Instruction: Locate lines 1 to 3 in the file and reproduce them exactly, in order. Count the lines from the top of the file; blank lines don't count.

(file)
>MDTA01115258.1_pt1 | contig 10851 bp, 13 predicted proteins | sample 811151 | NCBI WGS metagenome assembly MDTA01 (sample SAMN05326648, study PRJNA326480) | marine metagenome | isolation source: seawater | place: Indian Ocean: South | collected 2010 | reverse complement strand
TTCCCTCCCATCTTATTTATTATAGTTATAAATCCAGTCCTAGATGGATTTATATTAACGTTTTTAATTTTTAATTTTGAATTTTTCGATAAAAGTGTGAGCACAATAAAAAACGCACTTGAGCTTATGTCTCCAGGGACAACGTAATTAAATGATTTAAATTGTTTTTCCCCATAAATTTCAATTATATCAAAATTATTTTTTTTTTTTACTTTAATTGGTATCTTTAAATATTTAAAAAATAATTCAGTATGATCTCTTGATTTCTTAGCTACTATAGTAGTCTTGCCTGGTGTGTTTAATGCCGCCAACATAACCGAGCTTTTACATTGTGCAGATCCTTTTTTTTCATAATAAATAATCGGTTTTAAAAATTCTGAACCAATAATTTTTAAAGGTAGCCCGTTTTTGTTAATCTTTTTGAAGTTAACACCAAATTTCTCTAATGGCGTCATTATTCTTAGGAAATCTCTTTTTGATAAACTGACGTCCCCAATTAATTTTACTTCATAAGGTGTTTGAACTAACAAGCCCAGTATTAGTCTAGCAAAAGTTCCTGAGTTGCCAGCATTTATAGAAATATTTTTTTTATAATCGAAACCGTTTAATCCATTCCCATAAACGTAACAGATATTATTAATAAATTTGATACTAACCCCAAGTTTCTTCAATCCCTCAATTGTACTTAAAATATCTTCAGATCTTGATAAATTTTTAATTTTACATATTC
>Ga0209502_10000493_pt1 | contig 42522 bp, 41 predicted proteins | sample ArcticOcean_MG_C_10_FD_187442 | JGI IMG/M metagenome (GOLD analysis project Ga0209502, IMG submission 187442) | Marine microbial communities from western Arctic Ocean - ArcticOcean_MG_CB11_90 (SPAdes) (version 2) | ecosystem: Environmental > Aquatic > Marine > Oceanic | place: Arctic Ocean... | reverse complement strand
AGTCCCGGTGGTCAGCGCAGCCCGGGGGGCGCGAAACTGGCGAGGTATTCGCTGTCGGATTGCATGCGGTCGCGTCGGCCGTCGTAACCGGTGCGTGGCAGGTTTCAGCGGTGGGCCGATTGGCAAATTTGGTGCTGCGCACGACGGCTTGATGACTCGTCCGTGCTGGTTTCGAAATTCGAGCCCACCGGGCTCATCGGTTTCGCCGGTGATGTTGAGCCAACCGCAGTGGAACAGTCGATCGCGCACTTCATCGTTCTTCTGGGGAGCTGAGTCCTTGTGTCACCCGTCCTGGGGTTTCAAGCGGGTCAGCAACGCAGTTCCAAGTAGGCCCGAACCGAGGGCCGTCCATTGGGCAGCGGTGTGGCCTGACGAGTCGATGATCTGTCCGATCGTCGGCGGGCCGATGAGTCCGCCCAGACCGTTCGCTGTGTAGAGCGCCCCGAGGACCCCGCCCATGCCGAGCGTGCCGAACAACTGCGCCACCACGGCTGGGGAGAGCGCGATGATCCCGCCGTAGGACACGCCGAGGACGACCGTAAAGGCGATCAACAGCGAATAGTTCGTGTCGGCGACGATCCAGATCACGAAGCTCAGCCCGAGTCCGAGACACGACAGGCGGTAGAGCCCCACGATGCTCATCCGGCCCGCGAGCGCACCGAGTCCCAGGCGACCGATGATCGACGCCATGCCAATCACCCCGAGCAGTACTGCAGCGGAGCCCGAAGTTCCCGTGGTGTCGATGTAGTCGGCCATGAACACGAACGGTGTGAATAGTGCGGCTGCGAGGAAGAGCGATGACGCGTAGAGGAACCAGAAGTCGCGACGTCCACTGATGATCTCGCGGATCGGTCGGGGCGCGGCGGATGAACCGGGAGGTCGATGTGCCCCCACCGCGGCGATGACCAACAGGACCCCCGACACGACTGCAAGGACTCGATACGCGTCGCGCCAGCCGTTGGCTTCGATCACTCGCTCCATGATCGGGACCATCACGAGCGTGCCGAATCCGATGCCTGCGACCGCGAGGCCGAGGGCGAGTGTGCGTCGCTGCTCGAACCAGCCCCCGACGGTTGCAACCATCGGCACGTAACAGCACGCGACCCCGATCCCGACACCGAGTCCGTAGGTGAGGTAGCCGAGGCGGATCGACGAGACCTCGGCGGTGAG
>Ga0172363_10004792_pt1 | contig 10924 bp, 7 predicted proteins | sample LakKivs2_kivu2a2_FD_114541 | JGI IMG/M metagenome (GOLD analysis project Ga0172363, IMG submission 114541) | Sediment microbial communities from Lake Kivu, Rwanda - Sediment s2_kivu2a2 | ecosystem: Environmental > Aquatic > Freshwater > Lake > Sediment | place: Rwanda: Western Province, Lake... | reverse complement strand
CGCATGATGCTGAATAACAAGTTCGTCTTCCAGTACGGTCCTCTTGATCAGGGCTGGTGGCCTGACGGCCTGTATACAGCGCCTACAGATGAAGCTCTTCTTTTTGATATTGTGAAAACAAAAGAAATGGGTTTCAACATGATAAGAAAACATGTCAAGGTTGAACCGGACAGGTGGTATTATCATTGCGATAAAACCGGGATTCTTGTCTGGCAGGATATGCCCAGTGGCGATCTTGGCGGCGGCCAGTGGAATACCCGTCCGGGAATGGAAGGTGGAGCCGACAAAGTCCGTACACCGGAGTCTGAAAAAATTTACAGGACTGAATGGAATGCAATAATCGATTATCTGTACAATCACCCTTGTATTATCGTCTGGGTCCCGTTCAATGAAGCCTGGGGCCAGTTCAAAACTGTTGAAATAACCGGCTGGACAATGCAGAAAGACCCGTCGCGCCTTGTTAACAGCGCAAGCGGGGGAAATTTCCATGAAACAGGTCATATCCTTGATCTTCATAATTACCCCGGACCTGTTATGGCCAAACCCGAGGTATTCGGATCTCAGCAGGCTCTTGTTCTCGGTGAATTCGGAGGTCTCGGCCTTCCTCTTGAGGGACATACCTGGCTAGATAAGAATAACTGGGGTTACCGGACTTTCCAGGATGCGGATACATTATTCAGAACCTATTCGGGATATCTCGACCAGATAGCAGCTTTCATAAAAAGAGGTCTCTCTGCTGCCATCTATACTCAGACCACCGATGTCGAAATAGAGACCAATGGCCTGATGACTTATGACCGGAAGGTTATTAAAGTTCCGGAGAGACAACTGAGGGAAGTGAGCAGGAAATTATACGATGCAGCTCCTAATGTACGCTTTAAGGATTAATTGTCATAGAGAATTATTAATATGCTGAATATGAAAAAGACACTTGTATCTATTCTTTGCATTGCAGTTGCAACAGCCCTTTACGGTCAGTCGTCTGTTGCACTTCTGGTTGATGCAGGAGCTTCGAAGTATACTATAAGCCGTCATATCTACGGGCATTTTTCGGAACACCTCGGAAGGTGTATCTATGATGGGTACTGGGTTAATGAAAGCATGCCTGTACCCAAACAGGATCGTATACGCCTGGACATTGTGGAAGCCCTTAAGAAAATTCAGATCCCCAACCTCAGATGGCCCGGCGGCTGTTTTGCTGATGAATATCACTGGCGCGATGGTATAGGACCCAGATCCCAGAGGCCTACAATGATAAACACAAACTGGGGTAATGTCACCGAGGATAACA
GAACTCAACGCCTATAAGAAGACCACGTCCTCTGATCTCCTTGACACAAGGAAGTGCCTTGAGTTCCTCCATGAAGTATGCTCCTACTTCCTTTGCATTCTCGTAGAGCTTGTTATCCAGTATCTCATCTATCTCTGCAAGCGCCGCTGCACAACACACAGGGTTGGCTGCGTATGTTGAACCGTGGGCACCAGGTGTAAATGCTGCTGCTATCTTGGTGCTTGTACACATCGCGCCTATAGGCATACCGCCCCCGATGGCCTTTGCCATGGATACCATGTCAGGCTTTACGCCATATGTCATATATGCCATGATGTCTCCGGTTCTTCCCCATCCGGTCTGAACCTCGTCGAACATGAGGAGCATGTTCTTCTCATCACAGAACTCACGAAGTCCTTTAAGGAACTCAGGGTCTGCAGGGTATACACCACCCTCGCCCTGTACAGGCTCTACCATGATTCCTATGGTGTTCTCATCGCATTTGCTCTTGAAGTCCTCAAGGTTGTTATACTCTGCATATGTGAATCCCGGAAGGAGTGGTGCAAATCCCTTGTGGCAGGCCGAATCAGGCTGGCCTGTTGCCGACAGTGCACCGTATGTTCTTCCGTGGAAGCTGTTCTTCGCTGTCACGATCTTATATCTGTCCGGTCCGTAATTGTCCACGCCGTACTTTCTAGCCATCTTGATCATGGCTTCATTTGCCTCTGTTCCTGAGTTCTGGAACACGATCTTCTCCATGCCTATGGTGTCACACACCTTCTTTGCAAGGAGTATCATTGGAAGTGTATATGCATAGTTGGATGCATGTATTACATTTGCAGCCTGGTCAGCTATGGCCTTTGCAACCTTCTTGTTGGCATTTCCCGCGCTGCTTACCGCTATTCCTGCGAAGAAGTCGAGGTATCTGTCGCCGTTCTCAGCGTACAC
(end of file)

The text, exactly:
>MDTA01115258.1_pt1 | contig 10851 bp, 13 predicted proteins | sample 811151 | NCBI WGS metagenome assembly MDTA01 (sample SAMN05326648, study PRJNA326480) | marine metagenome | isolation source: seawater | place: Indian Ocean: South | collected 2010 | reverse complement strand
TTCCCTCCCATCTTATTTATTATAGTTATAAATCCAGTCCTAGATGGATTTATATTAACGTTTTTAATTTTTAATTTTGAATTTTTCGATAAAAGTGTGAGCACAATAAAAAACGCACTTGAGCTTATGTCTCCAGGGACAACGTAATTAAATGATTTAAATTGTTTTTCCCCATAAATTTCAATTATATCAAAATTATTTTTTTTTTTTACTTTAATTGGTATCTTTAAATATTTAAAAAATAATTCAGTATGATCTCTTGATTTCTTAGCTACTATAGTAGTCTTGCCTGGTGTGTTTAATGCCGCCAACATAACCGAGCTTTTACATTGTGCAGATCCTTTTTTTTCATAATAAATAATCGGTTTTAAAAATTCTGAACCAATAATTTTTAAAGGTAGCCCGTTTTTGTTAATCTTTTTGAAGTTAACACCAAATTTCTCTAATGGCGTCATTATTCTTAGGAAATCTCTTTTTGATAAACTGACGTCCCCAATTAATTTTACTTCATAAGGTGTTTGAACTAACAAGCCCAGTATTAGTCTAGCAAAAGTTCCTGAGTTGCCAGCATTTATAGAAATATTTTTTTTATAATCGAAACCGTTTAATCCATTCCCATAAACGTAACAGATATTATTAATAAATTTGATACTAACCCCAAGTTTCTTCAATCCCTCAATTGTACTTAAAATATCTTCAGATCTTGATAAATTTTTAATTTTACATATTC
>Ga0209502_10000493_pt1 | contig 42522 bp, 41 predicted proteins | sample ArcticOcean_MG_C_10_FD_187442 | JGI IMG/M metagenome (GOLD analysis project Ga0209502, IMG submission 187442) | Marine microbial communities from western Arctic Ocean - ArcticOcean_MG_CB11_90 (SPAdes) (version 2) | ecosystem: Environmental > Aquatic > Marine > Oceanic | place: Arctic Ocean... | reverse complement strand